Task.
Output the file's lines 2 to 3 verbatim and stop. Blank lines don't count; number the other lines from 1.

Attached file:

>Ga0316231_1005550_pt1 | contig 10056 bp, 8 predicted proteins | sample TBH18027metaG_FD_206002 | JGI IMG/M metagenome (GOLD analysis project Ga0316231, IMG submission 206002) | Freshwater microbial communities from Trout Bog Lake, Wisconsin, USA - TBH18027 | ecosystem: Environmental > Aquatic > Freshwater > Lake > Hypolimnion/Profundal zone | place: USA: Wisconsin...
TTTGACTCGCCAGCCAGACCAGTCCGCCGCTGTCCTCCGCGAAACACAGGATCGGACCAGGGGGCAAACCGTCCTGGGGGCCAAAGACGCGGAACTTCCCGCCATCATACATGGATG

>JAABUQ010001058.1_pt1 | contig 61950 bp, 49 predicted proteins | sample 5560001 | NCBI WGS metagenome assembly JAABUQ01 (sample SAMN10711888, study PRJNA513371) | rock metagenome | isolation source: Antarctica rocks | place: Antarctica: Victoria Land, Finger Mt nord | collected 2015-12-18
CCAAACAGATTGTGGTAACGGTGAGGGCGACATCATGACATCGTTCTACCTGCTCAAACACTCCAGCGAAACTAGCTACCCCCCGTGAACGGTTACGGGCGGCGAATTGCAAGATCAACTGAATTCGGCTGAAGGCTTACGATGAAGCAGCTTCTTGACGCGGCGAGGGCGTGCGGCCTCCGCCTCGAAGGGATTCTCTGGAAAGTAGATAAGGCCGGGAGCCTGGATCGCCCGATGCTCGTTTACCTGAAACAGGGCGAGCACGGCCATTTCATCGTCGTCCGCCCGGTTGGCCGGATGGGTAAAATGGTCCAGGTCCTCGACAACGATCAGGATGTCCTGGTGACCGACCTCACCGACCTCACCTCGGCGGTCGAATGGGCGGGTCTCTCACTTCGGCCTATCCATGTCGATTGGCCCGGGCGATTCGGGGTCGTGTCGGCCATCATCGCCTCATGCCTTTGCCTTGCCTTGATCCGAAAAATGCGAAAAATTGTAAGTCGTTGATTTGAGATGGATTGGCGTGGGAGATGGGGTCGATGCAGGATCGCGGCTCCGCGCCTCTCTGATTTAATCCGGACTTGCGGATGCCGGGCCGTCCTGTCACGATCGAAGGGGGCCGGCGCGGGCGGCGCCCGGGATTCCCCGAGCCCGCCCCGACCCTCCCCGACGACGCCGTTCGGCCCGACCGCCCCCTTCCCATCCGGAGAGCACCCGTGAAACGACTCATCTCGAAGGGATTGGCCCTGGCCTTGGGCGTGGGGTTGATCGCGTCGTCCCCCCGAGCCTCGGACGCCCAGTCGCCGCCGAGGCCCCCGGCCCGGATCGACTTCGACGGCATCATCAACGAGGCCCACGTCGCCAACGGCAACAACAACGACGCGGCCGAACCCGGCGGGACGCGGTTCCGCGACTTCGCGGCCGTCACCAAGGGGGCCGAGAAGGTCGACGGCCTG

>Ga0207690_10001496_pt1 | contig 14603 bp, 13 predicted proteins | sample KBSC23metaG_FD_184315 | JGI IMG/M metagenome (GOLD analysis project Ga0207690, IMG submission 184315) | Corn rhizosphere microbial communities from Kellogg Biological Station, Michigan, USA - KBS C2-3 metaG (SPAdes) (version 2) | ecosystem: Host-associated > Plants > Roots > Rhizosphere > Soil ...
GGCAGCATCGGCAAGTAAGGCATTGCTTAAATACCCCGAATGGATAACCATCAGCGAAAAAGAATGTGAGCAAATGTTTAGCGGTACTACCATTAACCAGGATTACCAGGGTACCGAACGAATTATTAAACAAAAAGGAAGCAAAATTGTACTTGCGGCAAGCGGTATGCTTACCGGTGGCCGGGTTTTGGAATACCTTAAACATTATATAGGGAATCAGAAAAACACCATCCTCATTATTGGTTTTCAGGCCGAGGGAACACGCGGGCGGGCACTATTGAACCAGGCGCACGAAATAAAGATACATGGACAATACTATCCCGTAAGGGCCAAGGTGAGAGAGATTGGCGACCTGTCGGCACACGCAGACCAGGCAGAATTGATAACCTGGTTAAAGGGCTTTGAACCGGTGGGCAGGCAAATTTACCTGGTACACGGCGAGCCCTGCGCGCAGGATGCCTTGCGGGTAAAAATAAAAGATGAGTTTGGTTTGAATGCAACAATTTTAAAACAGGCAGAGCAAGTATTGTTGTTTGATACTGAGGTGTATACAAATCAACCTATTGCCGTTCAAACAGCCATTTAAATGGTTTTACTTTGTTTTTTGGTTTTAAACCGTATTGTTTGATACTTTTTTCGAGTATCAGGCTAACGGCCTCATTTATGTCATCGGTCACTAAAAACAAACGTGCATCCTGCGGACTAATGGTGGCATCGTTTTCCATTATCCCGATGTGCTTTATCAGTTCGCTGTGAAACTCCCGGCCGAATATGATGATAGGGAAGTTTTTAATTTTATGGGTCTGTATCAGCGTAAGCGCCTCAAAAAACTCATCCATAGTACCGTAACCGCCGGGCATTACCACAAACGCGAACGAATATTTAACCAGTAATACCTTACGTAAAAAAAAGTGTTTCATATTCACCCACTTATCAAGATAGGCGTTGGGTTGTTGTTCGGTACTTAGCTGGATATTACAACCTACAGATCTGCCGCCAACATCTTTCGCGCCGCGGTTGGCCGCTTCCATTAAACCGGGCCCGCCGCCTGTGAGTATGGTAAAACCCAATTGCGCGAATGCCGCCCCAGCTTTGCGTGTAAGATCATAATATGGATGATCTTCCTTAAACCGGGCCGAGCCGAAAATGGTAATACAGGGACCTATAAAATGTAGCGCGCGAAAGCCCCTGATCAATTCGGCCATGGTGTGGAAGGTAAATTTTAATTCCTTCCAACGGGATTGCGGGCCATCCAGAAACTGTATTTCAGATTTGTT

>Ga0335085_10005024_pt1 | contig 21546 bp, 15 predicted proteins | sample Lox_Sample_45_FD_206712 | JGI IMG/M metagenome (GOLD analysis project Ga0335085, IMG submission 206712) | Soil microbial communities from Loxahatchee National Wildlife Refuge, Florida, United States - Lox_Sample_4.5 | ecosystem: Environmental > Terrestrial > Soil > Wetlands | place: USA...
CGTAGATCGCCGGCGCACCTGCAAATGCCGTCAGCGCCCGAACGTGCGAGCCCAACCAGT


TTTGACTCGCCAGCCAGACCAGTCCGCCGCTGTCCTCCGCGAAACACAGGATCGGACCAGGGGGCAAACCGTCCTGGGGGCCAAAGACGCGGAACTTCCCGCCATCATACATGGATG

>JAABUQ010001058.1_pt1 | contig 61950 bp, 49 predicted proteins | sample 5560001 | NCBI WGS metagenome assembly JAABUQ01 (sample SAMN10711888, study PRJNA513371) | rock metagenome | isolation source: Antarctica rocks | place: Antarctica: Victoria Land, Finger Mt nord | collected 2015-12-18